CINCINNATI (TDB) -- They are not billed as courses in how to develop and exercise political clout. But exerting influence at the Statehouse is what these taxpayer subsidized classes are all about. The Ohio Commission on Hispanic/Latino Affairs -- a state agency whose members are appointed by the governor -- is sponsoring workshops across the state designed to create a whole new crop of lobbyists. Some details are here on the commission's Web site. A session was held Friday in Cincinnati and the flier for the program says:
"Participants will also learn how to effectively engage in legislative advocacy by recognizing the areas of responsibility within the House and Senate. At the end of the workshop, they will be prepared to identify and select appropriate officials with whom to speak, participants will also learn to evaluate the best approach of engagement -- written correspondence, telephone calls and/or visits. This workshop is part of OCHLA's [the state commission] Grassroots Capacity Building Initiative."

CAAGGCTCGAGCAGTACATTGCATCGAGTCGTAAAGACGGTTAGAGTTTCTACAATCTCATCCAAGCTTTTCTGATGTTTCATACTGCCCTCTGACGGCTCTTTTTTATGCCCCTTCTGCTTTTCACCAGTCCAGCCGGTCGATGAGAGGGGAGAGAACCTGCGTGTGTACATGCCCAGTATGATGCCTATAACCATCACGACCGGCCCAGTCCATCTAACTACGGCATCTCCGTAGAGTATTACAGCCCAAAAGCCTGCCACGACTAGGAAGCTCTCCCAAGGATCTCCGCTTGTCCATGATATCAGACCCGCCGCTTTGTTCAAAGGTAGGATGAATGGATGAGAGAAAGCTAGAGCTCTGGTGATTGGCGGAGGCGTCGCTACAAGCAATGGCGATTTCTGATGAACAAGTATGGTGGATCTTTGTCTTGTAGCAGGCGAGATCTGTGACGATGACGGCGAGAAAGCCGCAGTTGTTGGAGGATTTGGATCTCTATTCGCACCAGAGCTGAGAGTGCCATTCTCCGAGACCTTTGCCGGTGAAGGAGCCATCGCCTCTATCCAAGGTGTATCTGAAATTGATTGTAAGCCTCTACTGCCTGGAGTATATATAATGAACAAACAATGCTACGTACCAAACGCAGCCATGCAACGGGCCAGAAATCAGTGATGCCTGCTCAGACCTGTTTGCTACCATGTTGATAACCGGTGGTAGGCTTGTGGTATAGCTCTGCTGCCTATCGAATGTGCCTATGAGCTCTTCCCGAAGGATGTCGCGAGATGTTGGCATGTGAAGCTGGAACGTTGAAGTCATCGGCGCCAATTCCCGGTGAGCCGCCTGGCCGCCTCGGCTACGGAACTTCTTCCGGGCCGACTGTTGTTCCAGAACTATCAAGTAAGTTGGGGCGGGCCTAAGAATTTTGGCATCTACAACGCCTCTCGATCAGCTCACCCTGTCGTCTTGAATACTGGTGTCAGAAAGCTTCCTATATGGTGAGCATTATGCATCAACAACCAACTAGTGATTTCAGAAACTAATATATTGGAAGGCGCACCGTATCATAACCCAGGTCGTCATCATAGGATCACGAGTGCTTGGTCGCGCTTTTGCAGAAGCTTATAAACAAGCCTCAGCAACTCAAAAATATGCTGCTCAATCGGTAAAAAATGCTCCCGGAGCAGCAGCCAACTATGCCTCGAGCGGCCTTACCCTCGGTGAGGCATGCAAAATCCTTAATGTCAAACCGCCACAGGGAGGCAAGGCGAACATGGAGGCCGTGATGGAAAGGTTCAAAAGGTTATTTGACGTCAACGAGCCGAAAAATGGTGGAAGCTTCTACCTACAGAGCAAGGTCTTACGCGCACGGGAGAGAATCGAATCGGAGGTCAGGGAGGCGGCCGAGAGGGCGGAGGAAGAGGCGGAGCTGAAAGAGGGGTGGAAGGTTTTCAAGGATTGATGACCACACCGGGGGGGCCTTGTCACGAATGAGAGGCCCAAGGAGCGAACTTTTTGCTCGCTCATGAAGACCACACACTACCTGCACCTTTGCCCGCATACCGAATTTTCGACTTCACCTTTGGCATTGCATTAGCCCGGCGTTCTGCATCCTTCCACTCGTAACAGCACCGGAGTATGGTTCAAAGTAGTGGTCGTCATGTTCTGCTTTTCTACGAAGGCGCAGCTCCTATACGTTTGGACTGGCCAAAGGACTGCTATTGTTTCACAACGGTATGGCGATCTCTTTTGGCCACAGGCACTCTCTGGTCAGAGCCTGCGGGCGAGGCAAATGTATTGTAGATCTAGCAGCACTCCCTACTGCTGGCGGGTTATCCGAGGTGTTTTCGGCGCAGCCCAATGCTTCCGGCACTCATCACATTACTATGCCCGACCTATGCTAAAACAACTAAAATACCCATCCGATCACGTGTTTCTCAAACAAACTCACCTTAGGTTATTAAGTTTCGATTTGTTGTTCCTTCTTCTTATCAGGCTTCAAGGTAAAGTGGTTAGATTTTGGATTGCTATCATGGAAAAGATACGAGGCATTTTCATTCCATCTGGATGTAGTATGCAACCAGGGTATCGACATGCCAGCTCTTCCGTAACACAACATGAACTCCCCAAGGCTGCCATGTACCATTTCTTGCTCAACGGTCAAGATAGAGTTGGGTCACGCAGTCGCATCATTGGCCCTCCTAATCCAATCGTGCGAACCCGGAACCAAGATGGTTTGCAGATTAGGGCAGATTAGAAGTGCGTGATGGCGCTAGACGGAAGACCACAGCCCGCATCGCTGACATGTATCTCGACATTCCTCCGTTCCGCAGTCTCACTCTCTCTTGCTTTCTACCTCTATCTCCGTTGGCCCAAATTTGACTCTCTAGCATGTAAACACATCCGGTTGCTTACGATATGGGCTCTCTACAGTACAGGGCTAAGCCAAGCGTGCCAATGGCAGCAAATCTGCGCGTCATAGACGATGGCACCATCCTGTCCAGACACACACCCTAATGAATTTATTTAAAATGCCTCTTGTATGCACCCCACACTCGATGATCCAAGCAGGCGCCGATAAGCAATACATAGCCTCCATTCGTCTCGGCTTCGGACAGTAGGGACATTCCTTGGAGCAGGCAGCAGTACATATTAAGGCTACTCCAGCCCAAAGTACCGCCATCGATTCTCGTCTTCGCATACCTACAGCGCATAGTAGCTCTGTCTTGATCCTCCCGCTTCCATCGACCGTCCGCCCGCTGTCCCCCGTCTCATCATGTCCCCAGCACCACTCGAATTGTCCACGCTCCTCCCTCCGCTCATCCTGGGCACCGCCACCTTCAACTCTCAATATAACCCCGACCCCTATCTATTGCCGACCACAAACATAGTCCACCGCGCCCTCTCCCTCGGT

That should raise alarms bells everywhere. The Ohio Commission on Hispanic/Latino Affairs -- a relatively obscure panel -- has traipsed close to meddling in the political process by trying to create lobbyists. Obviously, all citizens have the right to petition their government. But few have been coached in how to do it by the government. In this case, state funds are being spent to pay for lobbying classes specifically designed to target Ohio lawmakers. And with issues such as immigration and "English only" on the legislative agenda -- issues that stir deep passions on both sides of the debate -- should Ohio's Hispanic and Latino population receive advocacy training subsidized by taxpayers? The goal of the program seems to be to help what the commission calls "'New American' populations across our state . . ."